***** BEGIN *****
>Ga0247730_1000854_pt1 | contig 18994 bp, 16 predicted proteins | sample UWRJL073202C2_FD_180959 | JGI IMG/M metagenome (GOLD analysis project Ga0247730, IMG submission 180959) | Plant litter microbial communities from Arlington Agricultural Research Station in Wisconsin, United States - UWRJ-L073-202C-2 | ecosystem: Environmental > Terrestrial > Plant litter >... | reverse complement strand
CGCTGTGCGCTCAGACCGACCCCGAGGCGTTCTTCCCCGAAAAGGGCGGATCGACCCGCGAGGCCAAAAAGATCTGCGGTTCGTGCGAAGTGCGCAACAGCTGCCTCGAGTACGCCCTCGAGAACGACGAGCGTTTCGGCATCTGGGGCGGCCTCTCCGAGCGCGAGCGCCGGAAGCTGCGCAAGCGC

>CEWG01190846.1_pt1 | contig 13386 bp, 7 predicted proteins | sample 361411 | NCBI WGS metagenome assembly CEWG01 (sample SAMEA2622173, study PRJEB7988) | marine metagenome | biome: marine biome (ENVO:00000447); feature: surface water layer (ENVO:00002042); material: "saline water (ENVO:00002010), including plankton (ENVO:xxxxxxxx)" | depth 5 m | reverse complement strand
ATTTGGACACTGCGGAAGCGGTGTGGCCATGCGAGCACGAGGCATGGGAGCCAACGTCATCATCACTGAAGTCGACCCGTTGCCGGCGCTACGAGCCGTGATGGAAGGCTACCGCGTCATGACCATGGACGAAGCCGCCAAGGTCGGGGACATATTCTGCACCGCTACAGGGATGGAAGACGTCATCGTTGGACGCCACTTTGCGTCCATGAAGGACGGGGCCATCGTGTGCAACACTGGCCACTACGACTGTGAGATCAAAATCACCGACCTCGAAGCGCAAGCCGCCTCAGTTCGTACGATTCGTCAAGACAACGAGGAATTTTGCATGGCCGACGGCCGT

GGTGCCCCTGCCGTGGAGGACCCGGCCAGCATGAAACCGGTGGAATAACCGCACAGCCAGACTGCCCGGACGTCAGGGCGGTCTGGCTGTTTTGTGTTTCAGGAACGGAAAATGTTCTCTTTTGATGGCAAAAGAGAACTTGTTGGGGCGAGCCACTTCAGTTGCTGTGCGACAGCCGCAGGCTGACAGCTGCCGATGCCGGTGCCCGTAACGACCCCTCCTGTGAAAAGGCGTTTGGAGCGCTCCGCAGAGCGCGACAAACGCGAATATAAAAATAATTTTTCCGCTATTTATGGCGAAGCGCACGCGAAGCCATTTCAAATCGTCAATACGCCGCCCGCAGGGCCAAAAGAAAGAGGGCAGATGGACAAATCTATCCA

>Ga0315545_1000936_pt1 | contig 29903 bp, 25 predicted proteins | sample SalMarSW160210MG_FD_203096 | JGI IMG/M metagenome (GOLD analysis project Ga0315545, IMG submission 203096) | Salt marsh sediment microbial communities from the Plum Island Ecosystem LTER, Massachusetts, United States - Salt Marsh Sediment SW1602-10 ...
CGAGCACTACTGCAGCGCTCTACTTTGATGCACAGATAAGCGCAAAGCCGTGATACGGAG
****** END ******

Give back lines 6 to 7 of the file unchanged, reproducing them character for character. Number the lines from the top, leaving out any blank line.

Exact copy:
>Ga0315545_1000936_pt1 | contig 29903 bp, 25 predicted proteins | sample SalMarSW160210MG_FD_203096 | JGI IMG/M metagenome (GOLD analysis project Ga0315545, IMG submission 203096) | Salt marsh sediment microbial communities from the Plum Island Ecosystem LTER, Massachusetts, United States - Salt Marsh Sediment SW1602-10 ...
CGAGCACTACTGCAGCGCTCTACTTTGATGCACAGATAAGCGCAAAGCCGTGATACGGAG